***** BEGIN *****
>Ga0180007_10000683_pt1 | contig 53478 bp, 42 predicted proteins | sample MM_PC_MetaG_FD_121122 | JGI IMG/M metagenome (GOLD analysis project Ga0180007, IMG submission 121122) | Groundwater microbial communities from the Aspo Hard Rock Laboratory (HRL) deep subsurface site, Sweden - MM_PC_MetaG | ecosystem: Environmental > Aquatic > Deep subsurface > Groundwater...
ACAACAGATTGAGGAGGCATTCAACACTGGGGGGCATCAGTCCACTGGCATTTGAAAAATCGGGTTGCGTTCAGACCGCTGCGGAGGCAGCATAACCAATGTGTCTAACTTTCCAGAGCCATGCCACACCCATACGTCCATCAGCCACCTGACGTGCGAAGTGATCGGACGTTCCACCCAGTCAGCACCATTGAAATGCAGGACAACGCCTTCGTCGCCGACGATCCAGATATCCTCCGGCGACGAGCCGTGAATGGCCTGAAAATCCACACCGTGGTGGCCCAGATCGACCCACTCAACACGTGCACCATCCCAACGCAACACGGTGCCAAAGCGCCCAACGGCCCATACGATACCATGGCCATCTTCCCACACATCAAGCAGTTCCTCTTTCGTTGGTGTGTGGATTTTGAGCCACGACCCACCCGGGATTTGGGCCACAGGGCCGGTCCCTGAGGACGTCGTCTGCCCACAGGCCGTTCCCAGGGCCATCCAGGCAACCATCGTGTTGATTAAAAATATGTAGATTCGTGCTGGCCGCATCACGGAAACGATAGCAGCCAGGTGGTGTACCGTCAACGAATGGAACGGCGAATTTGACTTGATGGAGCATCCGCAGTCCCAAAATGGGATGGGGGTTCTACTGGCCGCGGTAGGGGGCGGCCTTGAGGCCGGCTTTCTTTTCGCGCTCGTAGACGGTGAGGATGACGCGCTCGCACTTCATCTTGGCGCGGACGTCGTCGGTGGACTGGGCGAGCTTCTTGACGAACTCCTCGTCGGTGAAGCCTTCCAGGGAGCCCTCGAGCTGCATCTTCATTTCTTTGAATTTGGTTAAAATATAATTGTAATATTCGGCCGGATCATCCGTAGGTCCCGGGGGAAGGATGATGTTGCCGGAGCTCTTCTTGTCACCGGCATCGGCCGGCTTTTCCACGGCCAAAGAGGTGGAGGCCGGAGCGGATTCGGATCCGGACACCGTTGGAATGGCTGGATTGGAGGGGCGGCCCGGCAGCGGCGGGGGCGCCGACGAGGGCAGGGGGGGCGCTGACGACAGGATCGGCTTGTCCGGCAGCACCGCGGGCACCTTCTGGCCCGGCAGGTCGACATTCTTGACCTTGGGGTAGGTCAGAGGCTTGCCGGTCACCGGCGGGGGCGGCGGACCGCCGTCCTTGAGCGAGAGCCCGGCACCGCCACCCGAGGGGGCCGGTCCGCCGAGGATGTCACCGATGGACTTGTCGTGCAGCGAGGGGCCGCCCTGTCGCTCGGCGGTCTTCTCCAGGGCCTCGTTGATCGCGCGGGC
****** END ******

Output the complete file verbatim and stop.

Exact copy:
>Ga0180007_10000683_pt1 | contig 53478 bp, 42 predicted proteins | sample MM_PC_MetaG_FD_121122 | JGI IMG/M metagenome (GOLD analysis project Ga0180007, IMG submission 121122) | Groundwater microbial communities from the Aspo Hard Rock Laboratory (HRL) deep subsurface site, Sweden - MM_PC_MetaG | ecosystem: Environmental > Aquatic > Deep subsurface > Groundwater...
ACAACAGATTGAGGAGGCATTCAACACTGGGGGGCATCAGTCCACTGGCATTTGAAAAATCGGGTTGCGTTCAGACCGCTGCGGAGGCAGCATAACCAATGTGTCTAACTTTCCAGAGCCATGCCACACCCATACGTCCATCAGCCACCTGACGTGCGAAGTGATCGGACGTTCCACCCAGTCAGCACCATTGAAATGCAGGACAACGCCTTCGTCGCCGACGATCCAGATATCCTCCGGCGACGAGCCGTGAATGGCCTGAAAATCCACACCGTGGTGGCCCAGATCGACCCACTCAACACGTGCACCATCCCAACGCAACACGGTGCCAAAGCGCCCAACGGCCCATACGATACCATGGCCATCTTCCCACACATCAAGCAGTTCCTCTTTCGTTGGTGTGTGGATTTTGAGCCACGACCCACCCGGGATTTGGGCCACAGGGCCGGTCCCTGAGGACGTCGTCTGCCCACAGGCCGTTCCCAGGGCCATCCAGGCAACCATCGTGTTGATTAAAAATATGTAGATTCGTGCTGGCCGCATCACGGAAACGATAGCAGCCAGGTGGTGTACCGTCAACGAATGGAACGGCGAATTTGACTTGATGGAGCATCCGCAGTCCCAAAATGGGATGGGGGTTCTACTGGCCGCGGTAGGGGGCGGCCTTGAGGCCGGCTTTCTTTTCGCGCTCGTAGACGGTGAGGATGACGCGCTCGCACTTCATCTTGGCGCGGACGTCGTCGGTGGACTGGGCGAGCTTCTTGACGAACTCCTCGTCGGTGAAGCCTTCCAGGGAGCCCTCGAGCTGCATCTTCATTTCTTTGAATTTGGTTAAAATATAATTGTAATATTCGGCCGGATCATCCGTAGGTCCCGGGGGAAGGATGATGTTGCCGGAGCTCTTCTTGTCACCGGCATCGGCCGGCTTTTCCACGGCCAAAGAGGTGGAGGCCGGAGCGGATTCGGATCCGGACACCGTTGGAATGGCTGGATTGGAGGGGCGGCCCGGCAGCGGCGGGGGCGCCGACGAGGGCAGGGGGGGCGCTGACGACAGGATCGGCTTGTCCGGCAGCACCGCGGGCACCTTCTGGCCCGGCAGGTCGACATTCTTGACCTTGGGGTAGGTCAGAGGCTTGCCGGTCACCGGCGGGGGCGGCGGACCGCCGTCCTTGAGCGAGAGCCCGGCACCGCCACCCGAGGGGGCCGGTCCGCCGAGGATGTCACCGATGGACTTGTCGTGCAGCGAGGGGCCGCCCTGTCGCTCGGCGGTCTTCTCCAGGGCCTCGTTGATCGCGCGGGC